MARCH 19, 2013
I picked up a few Hammer films on VHS back in 1998 or 1999 in an attempt to educate myself on the studio, only to not really love the first I watched and forget about the rest, which included Dracula: Prince Of Darkness. Well, the time has finally come: I dug it out of my VHS collection and spent a few minutes trying to remember what inputs on my TV and receiver that were used for the VCR, then adjusting the tracking per the tape's suggestion (!), and settled in for some good ol' fashioned Hammer horror for the first time in quite a while (last summer's Frankenstein And The Monster From Hell).
And it had been even longer since I had watched a Dracula entry; I actually thought I only had this one left, but I still haven't seen Scars of Dracula (or Legend of the 7 Golden Vampires, if that counts), so I gotta get on that soon while I still remember anything about the others. I actually DID remember that he was found in the ice in one of them, so it was nice to see how that all came to be - it's actually one of the more exciting finales in the series, I think. There's a carriage chase, a fight, and then a guy shooting at the ice around Drac until it breaks through and causes him to drown. And even then, Christopher Lee doesn't talk; this was his return to the role after the original (this is part 3; he wasn't in the 2nd one - Brides of Dracula), and somewhere in between he apparently lost his ability to speak, offering up only a few hisses, which sound ridiculous from a charismatic man who is about to drown. There are two stories going around to explain the lack of dialogue: Lee says his lines were rubbish and refused to say them, the writer says he never had any in there to begin with. Either way it's kind of silly.
The rest of it is pretty much status quo; some folks are warned about the castle, go there anyway, Dracula's assistant kills one of them and uses the blood to bring his master back to life, Drac turns a girl, etc. I knew I hadn't seen this one specifically, but at the same time I kind of felt like I had watched it already; I even made a similar mental note to make a point that I then found I had made in my review of Dracula Has Risen From The Grave. In that one, I felt that they weren't doing enough with one of its new concepts (the cross in front of his castle) in favor of the same old stuff, and the same thing happens here - there's a monastery with anti-vampire monks (including a Renfield-y kind of guy that seems to be under Drac's influence), but we barely ever see it. Far more time is spent on the sort of thing you've seen before, including a staking scene where the hero needs the importance explained to him, and ominous "No one goes there!" statements from frightened townsfolk.
I did quite enjoy how they handled the obligatory "would-be bride" subplot, by making the woman (Helen, the sister-in-law to our hero) such an unlikable shrew. In her first scene, she's chastising hero Charles (no Paul in this one!) for buying some guys at the tavern a round of drinks, and she's always the one complaining about going to this or that place, why the castle isn't suitable, etc. In short, it's no real loss when she is turned into an undead, but it's interesting because she was so conservative and afraid to live, and now that she's dead she's actually doing something with her life. Sure, it's just dressing in more revealing wardrobe and baring her teeth as she tries to drain folks of blood, but still. And she's far more memorable than the main love interest, who just goes through the motions, though she DOES get bit and has the wound cauterized without turning, which I'm not sure has been done in the others. It may not create much suspense (it's not like a zombie thing where you might still turn), but it's better than the usual deal, where she'd be turned and then someone would come along and explain that if you kill the master his victims will return to being human and oh shit maybe I should have brought this up before we staked all those other folks.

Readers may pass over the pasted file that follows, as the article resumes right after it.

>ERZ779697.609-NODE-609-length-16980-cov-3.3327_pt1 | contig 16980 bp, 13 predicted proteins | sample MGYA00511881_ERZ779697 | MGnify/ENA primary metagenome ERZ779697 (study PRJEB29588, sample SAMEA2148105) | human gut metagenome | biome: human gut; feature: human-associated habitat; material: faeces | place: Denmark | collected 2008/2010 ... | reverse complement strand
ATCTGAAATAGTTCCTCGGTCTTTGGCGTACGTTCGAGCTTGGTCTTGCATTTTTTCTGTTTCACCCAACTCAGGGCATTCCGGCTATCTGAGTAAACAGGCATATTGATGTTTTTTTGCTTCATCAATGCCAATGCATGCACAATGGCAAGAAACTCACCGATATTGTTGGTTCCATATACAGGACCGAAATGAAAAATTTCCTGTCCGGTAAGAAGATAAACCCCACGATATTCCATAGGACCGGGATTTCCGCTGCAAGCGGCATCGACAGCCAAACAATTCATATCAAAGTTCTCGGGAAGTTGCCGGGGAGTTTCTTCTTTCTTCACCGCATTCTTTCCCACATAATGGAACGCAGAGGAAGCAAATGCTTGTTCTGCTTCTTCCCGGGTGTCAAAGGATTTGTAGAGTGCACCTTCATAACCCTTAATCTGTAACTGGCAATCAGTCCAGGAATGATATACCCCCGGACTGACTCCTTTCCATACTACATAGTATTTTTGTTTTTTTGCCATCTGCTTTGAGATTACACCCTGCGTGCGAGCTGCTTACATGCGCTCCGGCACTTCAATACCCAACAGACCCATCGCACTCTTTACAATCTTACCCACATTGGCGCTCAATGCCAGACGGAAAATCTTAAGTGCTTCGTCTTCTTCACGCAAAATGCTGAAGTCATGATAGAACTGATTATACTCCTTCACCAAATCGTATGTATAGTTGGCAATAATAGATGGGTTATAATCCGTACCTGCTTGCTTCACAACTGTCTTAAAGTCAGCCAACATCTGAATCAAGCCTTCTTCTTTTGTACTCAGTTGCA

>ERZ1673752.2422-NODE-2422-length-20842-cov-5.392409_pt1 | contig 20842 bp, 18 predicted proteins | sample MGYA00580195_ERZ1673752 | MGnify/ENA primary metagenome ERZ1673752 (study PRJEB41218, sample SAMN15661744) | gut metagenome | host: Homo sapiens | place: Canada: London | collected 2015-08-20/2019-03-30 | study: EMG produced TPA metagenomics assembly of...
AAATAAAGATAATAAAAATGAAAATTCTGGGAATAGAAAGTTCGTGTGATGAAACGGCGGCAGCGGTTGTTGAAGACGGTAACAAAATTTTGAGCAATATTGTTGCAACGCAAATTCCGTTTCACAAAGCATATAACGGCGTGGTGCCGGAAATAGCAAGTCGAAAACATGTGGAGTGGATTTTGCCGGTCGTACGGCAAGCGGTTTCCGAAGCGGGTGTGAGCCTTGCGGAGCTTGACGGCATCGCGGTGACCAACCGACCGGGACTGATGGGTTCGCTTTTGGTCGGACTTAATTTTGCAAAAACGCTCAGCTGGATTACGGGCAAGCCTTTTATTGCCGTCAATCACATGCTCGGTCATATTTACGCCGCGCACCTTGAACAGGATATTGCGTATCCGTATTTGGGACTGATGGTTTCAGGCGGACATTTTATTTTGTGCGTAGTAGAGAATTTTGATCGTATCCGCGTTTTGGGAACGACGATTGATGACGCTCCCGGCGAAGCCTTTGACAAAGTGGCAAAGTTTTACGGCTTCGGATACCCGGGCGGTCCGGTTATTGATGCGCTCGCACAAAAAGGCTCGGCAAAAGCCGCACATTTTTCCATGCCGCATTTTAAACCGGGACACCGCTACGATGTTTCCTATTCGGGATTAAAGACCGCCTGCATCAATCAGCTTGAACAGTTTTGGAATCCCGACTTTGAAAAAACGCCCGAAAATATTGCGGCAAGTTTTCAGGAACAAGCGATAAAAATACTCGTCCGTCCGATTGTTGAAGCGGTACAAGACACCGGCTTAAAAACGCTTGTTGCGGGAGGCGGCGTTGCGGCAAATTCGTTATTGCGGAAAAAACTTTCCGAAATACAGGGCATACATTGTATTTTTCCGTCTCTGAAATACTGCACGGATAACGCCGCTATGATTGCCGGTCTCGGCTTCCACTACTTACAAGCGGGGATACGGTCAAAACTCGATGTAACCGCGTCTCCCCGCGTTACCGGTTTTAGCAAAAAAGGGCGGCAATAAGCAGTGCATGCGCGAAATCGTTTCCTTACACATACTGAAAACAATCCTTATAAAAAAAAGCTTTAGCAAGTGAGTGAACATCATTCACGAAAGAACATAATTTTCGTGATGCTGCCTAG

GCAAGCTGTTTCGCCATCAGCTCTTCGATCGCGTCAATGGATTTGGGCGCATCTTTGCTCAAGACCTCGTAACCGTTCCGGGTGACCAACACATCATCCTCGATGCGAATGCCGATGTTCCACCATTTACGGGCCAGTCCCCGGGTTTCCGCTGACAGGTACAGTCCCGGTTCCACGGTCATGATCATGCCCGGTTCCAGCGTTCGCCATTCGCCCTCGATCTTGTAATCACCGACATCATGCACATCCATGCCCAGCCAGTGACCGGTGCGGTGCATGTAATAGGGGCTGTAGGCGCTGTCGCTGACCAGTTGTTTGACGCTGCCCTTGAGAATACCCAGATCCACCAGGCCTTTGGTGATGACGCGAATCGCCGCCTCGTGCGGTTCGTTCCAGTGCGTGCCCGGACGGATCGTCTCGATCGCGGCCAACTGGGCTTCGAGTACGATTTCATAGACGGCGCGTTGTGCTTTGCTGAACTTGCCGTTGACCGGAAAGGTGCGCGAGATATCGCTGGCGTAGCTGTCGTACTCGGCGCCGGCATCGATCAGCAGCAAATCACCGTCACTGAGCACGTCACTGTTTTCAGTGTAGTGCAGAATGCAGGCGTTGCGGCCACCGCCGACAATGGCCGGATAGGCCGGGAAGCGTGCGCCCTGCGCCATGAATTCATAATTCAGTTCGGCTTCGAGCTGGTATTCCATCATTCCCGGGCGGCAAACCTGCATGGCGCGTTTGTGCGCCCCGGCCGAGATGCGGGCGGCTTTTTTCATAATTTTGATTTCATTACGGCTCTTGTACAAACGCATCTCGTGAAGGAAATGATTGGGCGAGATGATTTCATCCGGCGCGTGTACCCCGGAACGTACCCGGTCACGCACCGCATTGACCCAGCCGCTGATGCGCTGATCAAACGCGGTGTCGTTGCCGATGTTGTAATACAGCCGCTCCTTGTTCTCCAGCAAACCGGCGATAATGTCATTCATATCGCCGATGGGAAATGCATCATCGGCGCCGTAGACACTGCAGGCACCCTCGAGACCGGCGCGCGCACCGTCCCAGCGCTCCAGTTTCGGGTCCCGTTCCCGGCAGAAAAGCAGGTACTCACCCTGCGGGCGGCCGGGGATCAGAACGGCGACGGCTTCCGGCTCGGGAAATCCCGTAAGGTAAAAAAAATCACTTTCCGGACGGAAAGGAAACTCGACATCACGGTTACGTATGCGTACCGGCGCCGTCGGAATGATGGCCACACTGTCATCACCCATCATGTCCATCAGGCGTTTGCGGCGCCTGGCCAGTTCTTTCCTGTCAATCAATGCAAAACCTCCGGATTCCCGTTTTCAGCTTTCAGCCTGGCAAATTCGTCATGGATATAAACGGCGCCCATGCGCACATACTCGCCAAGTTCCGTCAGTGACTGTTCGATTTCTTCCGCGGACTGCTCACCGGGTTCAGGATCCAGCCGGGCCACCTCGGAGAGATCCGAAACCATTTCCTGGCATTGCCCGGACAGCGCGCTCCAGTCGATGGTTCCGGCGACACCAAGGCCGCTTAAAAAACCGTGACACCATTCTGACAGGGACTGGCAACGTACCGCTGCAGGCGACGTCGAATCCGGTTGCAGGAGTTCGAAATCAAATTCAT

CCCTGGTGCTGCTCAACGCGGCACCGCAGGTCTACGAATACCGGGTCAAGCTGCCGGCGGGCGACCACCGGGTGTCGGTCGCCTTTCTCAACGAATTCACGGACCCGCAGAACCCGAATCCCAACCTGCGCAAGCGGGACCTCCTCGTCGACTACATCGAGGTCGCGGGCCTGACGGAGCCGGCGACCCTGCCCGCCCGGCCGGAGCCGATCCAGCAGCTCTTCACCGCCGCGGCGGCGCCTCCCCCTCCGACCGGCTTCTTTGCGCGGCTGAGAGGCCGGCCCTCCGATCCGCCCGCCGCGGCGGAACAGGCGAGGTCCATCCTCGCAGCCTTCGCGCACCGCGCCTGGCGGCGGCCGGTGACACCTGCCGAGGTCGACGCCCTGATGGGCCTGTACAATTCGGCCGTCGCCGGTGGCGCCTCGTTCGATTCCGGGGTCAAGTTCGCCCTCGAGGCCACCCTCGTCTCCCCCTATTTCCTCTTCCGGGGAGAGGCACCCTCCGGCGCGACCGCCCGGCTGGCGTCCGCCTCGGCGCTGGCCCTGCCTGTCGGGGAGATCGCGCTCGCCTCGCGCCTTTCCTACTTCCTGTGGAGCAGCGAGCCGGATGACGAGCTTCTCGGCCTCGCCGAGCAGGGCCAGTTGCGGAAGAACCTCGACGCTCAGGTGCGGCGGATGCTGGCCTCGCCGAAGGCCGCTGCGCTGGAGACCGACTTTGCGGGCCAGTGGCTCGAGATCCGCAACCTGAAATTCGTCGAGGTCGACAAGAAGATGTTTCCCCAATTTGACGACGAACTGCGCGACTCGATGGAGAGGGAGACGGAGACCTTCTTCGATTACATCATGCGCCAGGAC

Also, since it had been a while, I enjoyed going back to the world of Hammer - they might all kind of fit into a template but it's a GOOD template, and since most of my "retro" viewing lately has been the Rollin stuff, it was nice to see something a little more traditional and fun. Plus, VHS is now, of course, a nostalgia-driven format perfectly suited for such material, and since this was a remastered/wide-screen version of the film I couldn't really complain (I've bought DVDs with way worse images, let's put it that way), instead I was merely charmed by its simpleness - no menus to navigate or fear of a scratch causing a restart. Plus, it's not a big effects movie - I'd weep at trying to watch Armageddon or something on the format, but this is just castles and stuffy British dudes and lovely ladies (OK the latter I'd like to have better resolution), so it was fine.
Oddly, it actually had bonus features! Once the movie ends, you are treated to a brief behind the scenes montage that shot by the director's brother (or something like that) during production, and Lee, Barbara Shelley (Helen), and someone else who I am sadly blanking on right now all offer their comments from 1997, having not seen it for years. It's pretty charming, as is the trailer for the film that follows, which advertises the film on a double bill with Plague of the Zombies (which, incidentally, was the one I watched but didn't like much at 18; I will revisit it and find it much more to my liking now, I suspect) and hawks vampire teeth (for the boys!) and zombie eyes (for the girls!) to everyone at the theater. Yeah, back in the day they'd give you two movies AND some toys. Now you get one movie and a bunch of assholes on their cell phones, for like 10x the money. You can see why I'm nostalgic.
What say you?